Critter Corner: Don’t Become a Victim of Phishing

Dear Commander Bun Bun,

I was baking cookies with my mother the other day, when she took a break to check her email. She told me that one of her emails from the bank seemed really important and she thought she should answer it right away. I observed her providing all kinds of personal information for what seemed to me to be a scam. I told her to not to send the email, and after a bit of an argument, she agreed with me. I can only imagine what would’ve happened if I wasn’t there. Are you aware of all the major scams going on right now and, if so, can you help educate me and other readers?


Don Targett-Herr


Dear Don,

Your message couldn’t have been more timely. When I was checking my office email this morning, I saw a message from my local bunny bank on this subject. The message alerted customers to certain popular types of email fraud which typically escalate during the holiday season:
Phishing is when fraudsters impersonate a business to trick you into giving out your personal information.  If you are being targeted, don’t reply to email, text, or pop-up messages that ask for your personal or financial information and don’t click on links in them.  Legitimate businesses don’t ask you to send sensitive information through insecure channels. Learn more about phishing here.

The U.S. Securities and Exchange Commission (SEC) offers the following tips on how to protect yourself from phishing:

• Pick Up the Phone to Verify — Do not respond to any emails that request personal or financial information, especially ones that use pressure tactics or prey on fear. If you have reason to believe that a financial institution actually does need personal information from you, pick up the phone and call the company yourself — using the number on the back of your card (if it’s your bank) or via a legitimate website, not the one the email provides!
• Beef Up Your Security — Personal firewalls and security software packages (with anti-virus, anti-spam, and spyware detection features) are a must-have for those who engage in online financial transactions. Make sure your computer has the latest security software installed, and make sure that you conduct your financial transactions only on a secure web page using encryption. You can tell if a page is secure in a couple of ways. Look for a closed padlock in the status bar, and see that the URL starts with “https” instead of just “http.”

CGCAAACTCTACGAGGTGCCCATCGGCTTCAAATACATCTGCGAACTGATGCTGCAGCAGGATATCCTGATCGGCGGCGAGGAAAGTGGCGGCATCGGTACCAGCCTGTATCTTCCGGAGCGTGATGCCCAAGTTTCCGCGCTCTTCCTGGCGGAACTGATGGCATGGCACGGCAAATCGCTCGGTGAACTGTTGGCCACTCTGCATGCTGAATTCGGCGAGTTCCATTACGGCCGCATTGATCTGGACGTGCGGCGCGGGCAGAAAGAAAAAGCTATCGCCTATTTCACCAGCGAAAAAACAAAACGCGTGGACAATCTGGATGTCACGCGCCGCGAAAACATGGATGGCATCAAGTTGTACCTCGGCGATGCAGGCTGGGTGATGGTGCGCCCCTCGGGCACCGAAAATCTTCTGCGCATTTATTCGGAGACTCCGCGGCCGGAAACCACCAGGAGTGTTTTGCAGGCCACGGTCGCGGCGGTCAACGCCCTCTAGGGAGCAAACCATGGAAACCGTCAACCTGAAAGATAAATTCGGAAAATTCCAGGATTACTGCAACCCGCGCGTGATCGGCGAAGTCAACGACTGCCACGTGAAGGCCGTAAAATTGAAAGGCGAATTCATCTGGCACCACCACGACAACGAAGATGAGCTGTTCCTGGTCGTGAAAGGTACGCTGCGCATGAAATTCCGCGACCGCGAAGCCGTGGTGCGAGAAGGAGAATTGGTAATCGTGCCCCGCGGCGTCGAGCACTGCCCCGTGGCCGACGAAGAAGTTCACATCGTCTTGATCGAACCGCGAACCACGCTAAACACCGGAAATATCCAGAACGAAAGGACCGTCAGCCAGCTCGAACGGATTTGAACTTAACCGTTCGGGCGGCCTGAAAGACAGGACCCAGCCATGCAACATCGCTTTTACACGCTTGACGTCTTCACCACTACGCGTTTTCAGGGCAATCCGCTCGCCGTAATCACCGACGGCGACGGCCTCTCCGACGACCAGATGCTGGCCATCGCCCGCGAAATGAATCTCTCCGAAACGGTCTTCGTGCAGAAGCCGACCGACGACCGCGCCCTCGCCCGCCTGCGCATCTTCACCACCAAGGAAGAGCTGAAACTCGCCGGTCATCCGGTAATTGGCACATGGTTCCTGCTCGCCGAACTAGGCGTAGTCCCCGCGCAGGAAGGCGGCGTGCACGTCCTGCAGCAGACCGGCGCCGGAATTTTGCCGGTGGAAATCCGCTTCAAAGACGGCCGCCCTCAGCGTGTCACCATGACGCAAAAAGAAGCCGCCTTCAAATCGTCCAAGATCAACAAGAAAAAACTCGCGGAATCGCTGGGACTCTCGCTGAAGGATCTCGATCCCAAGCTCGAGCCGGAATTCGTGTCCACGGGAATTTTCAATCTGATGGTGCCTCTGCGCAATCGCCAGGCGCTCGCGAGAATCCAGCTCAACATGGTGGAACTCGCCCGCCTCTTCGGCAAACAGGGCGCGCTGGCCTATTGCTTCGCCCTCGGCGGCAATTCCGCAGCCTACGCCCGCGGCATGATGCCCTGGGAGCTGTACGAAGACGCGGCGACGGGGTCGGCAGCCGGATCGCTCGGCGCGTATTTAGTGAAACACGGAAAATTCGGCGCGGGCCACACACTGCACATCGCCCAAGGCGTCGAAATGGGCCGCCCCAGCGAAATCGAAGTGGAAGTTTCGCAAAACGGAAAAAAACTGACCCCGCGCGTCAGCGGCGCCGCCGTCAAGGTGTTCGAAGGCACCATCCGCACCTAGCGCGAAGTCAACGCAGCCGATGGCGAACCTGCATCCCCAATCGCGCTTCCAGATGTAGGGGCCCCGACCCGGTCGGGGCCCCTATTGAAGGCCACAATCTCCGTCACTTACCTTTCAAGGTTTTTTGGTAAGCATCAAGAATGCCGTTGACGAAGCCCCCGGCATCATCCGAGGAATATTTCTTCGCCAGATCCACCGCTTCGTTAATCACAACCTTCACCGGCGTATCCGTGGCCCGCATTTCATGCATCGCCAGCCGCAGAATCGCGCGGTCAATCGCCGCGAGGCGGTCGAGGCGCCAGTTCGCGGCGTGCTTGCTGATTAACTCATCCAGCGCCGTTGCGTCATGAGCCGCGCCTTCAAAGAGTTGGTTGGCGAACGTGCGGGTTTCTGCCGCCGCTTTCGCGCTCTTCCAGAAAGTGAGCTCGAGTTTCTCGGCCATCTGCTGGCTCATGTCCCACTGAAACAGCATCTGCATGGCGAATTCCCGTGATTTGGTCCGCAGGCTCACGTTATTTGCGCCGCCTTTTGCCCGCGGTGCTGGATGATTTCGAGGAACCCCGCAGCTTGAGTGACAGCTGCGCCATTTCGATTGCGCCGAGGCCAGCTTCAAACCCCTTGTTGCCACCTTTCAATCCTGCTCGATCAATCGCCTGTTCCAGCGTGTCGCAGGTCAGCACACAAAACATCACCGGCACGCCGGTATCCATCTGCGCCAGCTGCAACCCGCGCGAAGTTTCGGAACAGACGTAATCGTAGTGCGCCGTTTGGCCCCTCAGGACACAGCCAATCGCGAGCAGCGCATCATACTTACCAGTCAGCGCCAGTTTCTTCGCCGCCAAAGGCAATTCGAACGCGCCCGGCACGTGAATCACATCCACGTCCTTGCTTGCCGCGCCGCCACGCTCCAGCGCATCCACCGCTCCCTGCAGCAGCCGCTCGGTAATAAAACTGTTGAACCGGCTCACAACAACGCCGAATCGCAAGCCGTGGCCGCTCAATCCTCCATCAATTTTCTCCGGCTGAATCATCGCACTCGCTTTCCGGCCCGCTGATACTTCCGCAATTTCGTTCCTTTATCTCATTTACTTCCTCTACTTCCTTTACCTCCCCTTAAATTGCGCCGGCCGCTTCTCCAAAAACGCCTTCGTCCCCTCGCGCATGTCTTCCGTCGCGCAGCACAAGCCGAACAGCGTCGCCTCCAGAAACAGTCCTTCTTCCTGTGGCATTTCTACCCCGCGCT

• Read Your Statements — Don’t toss aside your monthly account statements! Read them thoroughly as soon as they arrive to make sure that all transactions shown are ones that you actually made, and check to see whether all of the transactions that you thought you made appear as well. Be sure that the company has current contact information for you, including your mailing address and email address.
• Spot the Sharks — Visit the website of the Anti-Phishing Working Group at for a list of current phishing attacks and the latest news in the fight to prevent phishing. There you’ll find more information about phishing and links to helpful resources.

What to Do if You Run into Trouble

Always act quickly when you come face to face with a potential fraud, especially if you’ve lost money or believe your identity has been stolen.

• Phishy Emails — If a phishing scam rolls into your inbox, you can report the scam to the FBI’s Internet Fraud Complaint Center at If the email purports to come from the Securities and Exchange Commission, alert the SEC by submitting a tip online at
• Identity Theft — If you think that your personal information has been stolen, visit the Federal Trade Commission’s feature on Identity Theft at for information on how to control the damage.
• Securities Scams — Before you do business with any investment-related firm or individual, do your own independent research to check out their background and confirm whether they are legitimate. For step-by-step tips and links to helpful websites, please read Check Out Brokers and Advisers and SIPC Exposes Phony “Look-Alike” Web Site. Report investment-related scams to the SEC using our online Complaint Center.
Hop this is helpful.

Have a happy and safe holiday!

Commander Bun Bun
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About Renee Eder

Renee Eder is the Director of Public Relations for the Farr Law Firm, and gives the voice to the Critters of Critter Corner. Renee’s poodle, Penny, is an official comfort dog who she and her children bring to visit with seniors who are in the early stages of dementia at a local senior home once a month.